When 22-year-old Jordon Moody was diagnosed with bone cancer for the second time, doctors gave her three options: chemotherapy, whole-leg amputation, or a radical surgery that would exterminate the cancer and restore her ability to walk.

"It was so scary, especially in light of the fact that the more times you get cancer, the less likely chemotherapy is going to work,” Moody, who is from the U.K., told The Telegraph. “In all honesty, you just have the fear that you are going to die. It's there in the back of your mind all the time.”

Moody opted for the surgery, called rotationplasty, which involved amputating her left thigh above the knee and reattaching the bottom part of her leg to the limb, The Telegraph reported. The procedure would remove the part of her leg with osteosarcoma, and it would give her a functioning knee joint that would enable her to walk.

Doctors conduct rotationplasty when part of a limb is injured or involved with a disease, such as cancer. Typically, as was Moody’s case, the ankle joint becomes the knee joint. The limb is rotated 180 degrees because the ankle flexes in the opposite direction of the knee.

Dr. Van Nes introduced the surgery in 1950 in Canada for children with congenital limb differences, The Telegraph reported.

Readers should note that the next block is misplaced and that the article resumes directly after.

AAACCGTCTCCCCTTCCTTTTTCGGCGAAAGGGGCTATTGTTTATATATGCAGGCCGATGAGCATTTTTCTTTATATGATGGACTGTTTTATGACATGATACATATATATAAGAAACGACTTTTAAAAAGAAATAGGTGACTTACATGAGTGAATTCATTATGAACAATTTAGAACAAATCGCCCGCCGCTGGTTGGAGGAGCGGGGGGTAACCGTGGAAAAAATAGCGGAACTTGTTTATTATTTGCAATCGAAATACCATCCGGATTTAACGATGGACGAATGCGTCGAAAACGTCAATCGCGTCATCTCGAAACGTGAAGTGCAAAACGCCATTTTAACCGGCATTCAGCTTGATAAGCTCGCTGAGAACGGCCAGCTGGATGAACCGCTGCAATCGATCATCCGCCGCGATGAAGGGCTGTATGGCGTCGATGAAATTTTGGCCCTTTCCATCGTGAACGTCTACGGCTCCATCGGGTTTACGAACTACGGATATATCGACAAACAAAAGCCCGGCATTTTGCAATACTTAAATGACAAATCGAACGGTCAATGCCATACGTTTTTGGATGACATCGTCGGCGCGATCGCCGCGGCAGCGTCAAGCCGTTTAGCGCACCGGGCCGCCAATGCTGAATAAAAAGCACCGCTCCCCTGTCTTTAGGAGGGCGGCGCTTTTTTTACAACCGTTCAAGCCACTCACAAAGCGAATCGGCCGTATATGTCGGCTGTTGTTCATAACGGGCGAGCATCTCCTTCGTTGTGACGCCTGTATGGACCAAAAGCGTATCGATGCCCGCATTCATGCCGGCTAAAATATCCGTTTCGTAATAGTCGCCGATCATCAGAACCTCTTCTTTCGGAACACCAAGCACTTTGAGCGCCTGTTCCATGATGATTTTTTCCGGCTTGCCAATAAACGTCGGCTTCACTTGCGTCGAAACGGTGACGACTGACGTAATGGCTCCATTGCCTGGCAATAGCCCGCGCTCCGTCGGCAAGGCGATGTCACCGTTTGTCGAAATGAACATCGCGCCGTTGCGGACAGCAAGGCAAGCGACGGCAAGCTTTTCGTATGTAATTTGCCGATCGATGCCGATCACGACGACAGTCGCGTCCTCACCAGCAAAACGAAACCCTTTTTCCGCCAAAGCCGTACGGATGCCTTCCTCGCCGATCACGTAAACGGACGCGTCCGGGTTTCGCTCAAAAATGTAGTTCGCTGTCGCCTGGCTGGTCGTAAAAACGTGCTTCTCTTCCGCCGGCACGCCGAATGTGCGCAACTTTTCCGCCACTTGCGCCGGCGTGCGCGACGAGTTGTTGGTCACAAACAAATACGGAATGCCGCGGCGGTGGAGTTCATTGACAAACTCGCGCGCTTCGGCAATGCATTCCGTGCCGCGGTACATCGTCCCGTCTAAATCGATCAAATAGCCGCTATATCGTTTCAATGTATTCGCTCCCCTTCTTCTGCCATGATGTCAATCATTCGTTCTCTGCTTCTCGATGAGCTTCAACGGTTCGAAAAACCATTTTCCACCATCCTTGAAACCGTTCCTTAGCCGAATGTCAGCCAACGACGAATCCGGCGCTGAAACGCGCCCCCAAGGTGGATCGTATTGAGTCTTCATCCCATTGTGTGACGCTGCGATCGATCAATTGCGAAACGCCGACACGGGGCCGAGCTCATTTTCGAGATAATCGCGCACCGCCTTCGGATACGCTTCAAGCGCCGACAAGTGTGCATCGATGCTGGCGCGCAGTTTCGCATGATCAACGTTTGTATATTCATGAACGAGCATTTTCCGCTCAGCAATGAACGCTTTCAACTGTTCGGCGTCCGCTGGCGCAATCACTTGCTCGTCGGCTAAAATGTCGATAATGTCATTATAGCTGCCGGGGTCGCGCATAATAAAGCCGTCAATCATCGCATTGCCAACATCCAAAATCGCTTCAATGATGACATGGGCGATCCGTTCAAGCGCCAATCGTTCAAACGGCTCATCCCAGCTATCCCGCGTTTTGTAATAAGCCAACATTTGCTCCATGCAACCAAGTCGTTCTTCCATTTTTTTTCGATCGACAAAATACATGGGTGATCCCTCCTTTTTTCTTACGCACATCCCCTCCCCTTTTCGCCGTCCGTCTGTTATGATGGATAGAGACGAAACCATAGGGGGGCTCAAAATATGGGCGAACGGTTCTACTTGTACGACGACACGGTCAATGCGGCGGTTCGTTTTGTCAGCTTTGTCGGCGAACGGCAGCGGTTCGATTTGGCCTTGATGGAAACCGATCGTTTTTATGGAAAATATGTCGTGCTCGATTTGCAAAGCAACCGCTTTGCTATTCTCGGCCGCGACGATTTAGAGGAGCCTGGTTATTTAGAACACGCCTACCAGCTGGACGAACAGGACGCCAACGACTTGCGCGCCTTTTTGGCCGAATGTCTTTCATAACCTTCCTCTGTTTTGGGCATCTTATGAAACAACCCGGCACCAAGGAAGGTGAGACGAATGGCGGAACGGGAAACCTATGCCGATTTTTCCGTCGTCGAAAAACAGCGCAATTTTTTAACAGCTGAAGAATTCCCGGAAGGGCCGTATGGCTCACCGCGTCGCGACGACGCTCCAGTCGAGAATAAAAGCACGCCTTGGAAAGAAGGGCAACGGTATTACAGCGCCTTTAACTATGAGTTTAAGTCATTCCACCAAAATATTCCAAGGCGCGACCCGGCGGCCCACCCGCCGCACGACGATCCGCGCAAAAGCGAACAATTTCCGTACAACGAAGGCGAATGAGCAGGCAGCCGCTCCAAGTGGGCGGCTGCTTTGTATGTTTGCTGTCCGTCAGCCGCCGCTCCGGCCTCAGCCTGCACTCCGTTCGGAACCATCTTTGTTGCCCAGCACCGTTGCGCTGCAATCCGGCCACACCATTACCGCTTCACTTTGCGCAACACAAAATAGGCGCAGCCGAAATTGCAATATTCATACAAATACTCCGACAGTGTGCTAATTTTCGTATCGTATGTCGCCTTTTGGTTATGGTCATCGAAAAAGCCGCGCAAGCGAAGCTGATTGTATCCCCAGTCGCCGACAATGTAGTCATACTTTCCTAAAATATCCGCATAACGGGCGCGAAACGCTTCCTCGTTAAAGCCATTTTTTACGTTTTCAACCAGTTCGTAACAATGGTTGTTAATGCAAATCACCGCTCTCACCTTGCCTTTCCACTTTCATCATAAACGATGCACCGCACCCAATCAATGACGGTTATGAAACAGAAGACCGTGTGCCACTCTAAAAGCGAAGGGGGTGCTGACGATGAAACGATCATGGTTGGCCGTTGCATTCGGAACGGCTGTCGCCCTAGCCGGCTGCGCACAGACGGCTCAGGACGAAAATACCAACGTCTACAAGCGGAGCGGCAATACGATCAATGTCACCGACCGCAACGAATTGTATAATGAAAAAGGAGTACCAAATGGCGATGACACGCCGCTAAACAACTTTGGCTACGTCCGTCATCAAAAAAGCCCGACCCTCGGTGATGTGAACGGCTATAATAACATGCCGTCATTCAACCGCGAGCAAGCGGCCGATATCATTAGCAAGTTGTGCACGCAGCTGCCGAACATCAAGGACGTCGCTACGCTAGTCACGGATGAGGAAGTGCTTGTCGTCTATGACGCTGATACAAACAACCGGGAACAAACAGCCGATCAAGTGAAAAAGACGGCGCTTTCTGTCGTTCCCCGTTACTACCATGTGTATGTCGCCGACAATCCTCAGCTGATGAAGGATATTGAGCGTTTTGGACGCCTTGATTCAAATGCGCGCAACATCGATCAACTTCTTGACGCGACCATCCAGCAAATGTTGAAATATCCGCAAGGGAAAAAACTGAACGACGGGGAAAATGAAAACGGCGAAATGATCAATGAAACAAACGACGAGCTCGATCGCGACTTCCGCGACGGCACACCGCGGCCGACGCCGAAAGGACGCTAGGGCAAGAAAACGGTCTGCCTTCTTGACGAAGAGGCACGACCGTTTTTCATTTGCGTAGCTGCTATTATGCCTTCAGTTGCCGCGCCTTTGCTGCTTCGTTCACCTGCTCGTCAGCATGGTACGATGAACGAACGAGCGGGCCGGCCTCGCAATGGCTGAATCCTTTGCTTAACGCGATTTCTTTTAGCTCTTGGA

Moody underwent the surgery at the Royal Orthopaedic Hospital in Birmingham in July and has begun adjusting to life with her new limb.

"It was definitely awkward-looking and it wasn't normal so it was still a shock when I saw it and it did take some getting used it," she told The Telegraph. "But now, it just seems totally normal to me.”

Moody is waiting to be fitted for a new artificial lower limb, which will be attached to the joint created from the foot. In the interim, Moody has been using a wheelchair when she isn’t walking with crutches. Her goal is to be able to walk around unaided before Christmas.

And Moody isn’t stopping there. After she receives her new, final limb, she plans to pursue her lifelong dream of becoming an actress.

“It’s something I still want to try,” Moody said. “I’m the type of person who would rather give it a go and fail than spend my life wishing, ‘if only I had tried.’”

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